The world lost one of its musical greats last night when glam-rock superstar David Bowie died from cancer at age 69. As the world mourns the loss, Philly radio station WXPN is playing Bowie hits all-day long while the city looks back on the musician's history in the city of Brotherly Love—namely, his time spent recording at Sigma Sound Studios at 212 N. 12th St.
Bowie recorded his album "Young Americans" here in 1974 from August to November with the help of R&B legend Luther Vandross. The album later reached the Top 10 List in America. Fun fact: Drexel University currently owns some of the original reels from the recording.
In fact, Sigma Sound Studios, where "The Sound of Philadelphia" was born, recently received a historical marker designation in October 2015. The studio was established in 1968 by Joseph Tarsia and produced hits by not just Bowie, but also the O'Jays, Stevie Wonder, and the Village People.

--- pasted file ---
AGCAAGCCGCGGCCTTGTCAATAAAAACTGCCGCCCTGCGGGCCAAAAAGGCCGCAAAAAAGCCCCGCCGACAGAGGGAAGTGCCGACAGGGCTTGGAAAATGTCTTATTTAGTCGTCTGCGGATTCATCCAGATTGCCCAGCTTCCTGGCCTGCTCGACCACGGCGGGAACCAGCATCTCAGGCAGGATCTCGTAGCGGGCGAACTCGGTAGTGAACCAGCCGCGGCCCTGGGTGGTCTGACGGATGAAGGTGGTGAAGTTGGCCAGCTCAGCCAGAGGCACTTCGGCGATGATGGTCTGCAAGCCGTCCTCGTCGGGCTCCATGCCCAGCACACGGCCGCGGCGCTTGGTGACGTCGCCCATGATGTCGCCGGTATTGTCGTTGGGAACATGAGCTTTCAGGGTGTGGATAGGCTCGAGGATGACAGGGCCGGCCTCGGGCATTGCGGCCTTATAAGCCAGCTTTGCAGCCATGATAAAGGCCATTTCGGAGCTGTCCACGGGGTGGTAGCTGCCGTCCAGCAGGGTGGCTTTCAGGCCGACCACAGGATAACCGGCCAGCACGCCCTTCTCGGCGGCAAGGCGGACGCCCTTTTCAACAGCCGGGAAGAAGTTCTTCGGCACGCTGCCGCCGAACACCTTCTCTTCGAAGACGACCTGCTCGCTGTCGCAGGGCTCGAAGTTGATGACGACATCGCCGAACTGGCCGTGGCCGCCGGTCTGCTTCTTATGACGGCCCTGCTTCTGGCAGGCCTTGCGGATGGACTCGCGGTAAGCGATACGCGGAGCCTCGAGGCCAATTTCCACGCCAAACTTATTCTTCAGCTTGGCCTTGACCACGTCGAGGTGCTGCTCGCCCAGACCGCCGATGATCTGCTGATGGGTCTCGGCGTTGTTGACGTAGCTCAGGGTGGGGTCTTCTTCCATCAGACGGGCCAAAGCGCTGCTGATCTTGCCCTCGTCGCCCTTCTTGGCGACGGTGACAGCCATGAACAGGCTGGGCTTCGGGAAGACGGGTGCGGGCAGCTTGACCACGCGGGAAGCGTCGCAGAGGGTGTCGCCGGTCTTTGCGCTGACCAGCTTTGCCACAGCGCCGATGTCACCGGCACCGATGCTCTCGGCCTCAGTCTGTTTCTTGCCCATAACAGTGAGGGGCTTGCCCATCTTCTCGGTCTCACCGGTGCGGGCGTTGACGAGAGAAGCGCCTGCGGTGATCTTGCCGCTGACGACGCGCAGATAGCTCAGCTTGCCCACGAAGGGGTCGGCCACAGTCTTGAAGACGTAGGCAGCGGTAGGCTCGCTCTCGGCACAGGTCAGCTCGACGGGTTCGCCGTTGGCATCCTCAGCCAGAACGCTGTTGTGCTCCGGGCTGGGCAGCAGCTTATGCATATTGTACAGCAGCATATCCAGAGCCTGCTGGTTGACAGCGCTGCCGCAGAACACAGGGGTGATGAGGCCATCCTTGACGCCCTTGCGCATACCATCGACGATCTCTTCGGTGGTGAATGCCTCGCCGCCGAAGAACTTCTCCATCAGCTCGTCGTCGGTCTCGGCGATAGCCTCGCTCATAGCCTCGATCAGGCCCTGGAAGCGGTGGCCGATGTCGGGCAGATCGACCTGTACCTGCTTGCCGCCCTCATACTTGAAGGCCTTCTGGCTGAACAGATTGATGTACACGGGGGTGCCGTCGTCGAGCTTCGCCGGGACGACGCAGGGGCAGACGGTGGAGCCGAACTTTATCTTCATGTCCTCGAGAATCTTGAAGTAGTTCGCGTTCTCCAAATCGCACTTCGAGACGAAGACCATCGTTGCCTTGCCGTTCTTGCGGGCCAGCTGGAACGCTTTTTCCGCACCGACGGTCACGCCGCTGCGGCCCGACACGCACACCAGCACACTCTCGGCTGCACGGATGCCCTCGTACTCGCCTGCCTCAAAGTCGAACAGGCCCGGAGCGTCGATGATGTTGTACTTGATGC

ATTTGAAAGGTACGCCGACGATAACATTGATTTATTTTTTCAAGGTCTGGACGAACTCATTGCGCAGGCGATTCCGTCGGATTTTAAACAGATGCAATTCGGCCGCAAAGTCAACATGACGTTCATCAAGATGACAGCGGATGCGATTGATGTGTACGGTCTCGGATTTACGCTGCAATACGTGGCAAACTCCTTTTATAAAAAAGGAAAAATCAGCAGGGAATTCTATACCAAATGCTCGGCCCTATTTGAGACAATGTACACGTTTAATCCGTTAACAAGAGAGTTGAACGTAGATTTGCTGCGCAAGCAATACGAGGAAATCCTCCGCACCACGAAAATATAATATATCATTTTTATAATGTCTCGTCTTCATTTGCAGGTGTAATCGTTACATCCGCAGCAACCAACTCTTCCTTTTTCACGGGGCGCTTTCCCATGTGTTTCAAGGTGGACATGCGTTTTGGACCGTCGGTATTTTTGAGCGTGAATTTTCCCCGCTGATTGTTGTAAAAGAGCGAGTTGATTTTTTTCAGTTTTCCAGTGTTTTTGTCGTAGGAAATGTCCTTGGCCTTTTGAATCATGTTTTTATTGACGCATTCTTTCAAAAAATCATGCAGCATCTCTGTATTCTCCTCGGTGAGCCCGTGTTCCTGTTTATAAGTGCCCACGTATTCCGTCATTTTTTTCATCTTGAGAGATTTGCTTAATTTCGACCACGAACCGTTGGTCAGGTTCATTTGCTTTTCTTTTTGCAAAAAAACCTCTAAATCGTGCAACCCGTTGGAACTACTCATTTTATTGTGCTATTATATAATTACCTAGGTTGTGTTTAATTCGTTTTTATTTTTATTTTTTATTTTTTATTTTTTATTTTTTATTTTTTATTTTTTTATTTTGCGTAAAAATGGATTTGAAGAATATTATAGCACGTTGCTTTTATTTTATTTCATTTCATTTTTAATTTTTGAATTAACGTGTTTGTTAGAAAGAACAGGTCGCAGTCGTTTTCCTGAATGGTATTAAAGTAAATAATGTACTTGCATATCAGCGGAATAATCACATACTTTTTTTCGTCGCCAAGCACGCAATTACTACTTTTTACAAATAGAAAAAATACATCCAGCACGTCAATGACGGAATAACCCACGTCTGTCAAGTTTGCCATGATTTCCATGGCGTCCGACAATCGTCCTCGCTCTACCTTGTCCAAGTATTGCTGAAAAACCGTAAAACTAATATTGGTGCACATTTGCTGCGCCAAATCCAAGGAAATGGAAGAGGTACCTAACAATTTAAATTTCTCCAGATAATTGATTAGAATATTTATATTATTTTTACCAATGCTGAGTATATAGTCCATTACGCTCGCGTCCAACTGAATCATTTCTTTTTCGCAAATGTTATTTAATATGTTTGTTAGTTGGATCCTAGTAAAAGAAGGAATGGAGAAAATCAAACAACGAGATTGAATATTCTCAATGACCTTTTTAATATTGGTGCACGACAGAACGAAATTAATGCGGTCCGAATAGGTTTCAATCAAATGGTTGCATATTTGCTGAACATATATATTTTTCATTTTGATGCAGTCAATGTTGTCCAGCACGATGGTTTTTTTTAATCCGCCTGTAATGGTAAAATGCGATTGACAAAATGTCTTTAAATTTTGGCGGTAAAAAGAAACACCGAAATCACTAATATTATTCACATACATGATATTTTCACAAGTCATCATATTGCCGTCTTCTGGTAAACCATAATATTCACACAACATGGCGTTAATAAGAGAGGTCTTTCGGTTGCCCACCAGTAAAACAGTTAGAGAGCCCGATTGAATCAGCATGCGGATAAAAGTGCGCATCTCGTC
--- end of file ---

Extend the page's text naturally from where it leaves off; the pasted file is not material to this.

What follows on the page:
Despite efforts by a Change.org petition to save the building, Sigma Sound Studios was bought in February 2015 by North 12th Street Investments, LLC. The current plans are to convert the property in apartments, retail, or office space.
While the studio will be no more, there's a documentary in the works that will feature Sigma's lasting impact on Philadelphia's music history. Sigma Sound: The Sound Heard 'Round The World is expected to drop this year. For now, you can watch the trailer here.
·David Bowie's Philadelphia [PI]
·Historic marker honors Sigma Sound Studios [PT]
·How did Drexel end up with rare David Bowie recordings? [Drexel]
·Sigma Sound Studios building sold, will be converted to apartments [PBJ]
·New documentary will immortalize Philly-based Sigma Sound Studios [The Key]